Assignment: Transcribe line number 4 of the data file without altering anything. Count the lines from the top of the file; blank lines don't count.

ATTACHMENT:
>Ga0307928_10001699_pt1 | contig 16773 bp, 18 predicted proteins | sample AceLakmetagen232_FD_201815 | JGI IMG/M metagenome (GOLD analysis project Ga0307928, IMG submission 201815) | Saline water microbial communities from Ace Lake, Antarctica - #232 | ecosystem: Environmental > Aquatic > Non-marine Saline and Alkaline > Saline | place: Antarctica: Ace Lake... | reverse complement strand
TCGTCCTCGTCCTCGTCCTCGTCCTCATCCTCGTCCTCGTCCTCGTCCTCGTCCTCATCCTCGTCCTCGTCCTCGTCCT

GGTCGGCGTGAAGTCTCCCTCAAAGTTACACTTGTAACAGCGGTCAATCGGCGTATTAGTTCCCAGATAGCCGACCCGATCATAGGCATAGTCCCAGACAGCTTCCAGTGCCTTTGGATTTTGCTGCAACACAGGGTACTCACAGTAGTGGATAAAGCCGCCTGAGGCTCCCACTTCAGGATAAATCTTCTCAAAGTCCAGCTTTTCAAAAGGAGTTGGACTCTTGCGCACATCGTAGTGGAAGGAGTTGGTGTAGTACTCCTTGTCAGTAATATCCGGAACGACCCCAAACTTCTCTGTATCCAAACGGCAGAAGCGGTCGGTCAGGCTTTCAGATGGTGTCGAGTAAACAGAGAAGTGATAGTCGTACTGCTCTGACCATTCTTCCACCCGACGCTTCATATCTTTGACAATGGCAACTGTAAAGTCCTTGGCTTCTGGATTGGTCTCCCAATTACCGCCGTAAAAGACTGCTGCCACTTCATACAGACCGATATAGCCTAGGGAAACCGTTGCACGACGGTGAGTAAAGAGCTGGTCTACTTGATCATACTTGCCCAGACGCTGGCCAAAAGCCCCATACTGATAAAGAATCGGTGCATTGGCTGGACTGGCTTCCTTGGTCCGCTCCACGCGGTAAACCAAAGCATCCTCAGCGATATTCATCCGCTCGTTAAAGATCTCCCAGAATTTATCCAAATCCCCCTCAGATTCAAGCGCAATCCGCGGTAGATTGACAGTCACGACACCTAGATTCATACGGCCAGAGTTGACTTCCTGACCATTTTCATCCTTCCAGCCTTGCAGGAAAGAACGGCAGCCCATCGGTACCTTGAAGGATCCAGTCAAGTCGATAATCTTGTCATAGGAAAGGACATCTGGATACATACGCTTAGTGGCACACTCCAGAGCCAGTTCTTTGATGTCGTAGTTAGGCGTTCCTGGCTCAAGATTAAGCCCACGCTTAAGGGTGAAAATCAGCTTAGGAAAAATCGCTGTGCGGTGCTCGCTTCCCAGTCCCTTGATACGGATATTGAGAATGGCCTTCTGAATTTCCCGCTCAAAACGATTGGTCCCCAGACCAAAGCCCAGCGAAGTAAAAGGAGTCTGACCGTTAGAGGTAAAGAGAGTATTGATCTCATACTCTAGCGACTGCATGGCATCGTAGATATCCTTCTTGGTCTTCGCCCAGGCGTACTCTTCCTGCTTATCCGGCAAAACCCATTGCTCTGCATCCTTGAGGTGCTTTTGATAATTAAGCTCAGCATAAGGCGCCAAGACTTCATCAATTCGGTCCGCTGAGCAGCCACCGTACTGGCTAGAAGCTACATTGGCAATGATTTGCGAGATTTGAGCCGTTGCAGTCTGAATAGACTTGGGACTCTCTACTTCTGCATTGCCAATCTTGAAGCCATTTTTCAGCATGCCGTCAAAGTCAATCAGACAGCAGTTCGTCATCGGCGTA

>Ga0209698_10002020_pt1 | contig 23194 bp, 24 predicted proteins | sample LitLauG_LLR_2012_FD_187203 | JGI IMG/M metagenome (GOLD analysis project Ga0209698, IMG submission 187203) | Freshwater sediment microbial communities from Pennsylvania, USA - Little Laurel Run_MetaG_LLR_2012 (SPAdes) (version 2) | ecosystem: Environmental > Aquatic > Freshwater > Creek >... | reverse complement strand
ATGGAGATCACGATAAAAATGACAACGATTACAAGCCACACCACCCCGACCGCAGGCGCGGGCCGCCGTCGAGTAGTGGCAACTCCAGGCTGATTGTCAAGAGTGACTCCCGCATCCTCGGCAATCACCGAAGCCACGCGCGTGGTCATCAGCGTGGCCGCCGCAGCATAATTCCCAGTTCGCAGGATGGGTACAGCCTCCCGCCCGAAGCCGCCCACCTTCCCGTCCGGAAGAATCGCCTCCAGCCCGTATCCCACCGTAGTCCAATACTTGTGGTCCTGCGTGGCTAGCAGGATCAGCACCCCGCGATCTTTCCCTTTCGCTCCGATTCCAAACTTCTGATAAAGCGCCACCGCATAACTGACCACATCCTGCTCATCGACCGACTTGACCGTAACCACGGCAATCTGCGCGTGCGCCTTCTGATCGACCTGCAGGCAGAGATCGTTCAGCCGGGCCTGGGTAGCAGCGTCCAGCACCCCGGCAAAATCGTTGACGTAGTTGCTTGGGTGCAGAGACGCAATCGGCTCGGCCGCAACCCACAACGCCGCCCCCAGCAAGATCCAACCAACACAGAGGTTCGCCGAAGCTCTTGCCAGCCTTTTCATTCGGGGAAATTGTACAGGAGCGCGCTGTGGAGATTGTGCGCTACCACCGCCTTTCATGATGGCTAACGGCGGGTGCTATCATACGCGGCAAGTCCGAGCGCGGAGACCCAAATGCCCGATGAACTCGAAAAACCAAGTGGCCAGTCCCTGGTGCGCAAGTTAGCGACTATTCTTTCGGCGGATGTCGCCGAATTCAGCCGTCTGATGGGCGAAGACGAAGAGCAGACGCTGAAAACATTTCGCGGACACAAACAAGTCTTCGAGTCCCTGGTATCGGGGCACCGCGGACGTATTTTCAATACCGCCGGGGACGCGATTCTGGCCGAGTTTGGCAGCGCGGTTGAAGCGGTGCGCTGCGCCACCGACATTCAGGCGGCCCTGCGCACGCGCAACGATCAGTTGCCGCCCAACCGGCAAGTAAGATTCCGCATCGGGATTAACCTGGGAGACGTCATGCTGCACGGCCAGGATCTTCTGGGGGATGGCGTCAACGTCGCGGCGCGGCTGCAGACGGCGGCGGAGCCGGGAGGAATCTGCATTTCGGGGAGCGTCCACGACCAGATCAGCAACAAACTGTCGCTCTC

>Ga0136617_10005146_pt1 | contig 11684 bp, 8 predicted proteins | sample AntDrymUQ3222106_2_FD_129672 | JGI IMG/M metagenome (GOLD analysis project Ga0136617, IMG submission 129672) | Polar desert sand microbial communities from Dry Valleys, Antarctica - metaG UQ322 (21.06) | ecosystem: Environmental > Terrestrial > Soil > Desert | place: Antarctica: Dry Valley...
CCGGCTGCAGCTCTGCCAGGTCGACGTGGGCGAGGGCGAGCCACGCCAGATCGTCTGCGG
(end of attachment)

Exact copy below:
>Ga0209698_10002020_pt1 | contig 23194 bp, 24 predicted proteins | sample LitLauG_LLR_2012_FD_187203 | JGI IMG/M metagenome (GOLD analysis project Ga0209698, IMG submission 187203) | Freshwater sediment microbial communities from Pennsylvania, USA - Little Laurel Run_MetaG_LLR_2012 (SPAdes) (version 2) | ecosystem: Environmental > Aquatic > Freshwater > Creek >... | reverse complement strand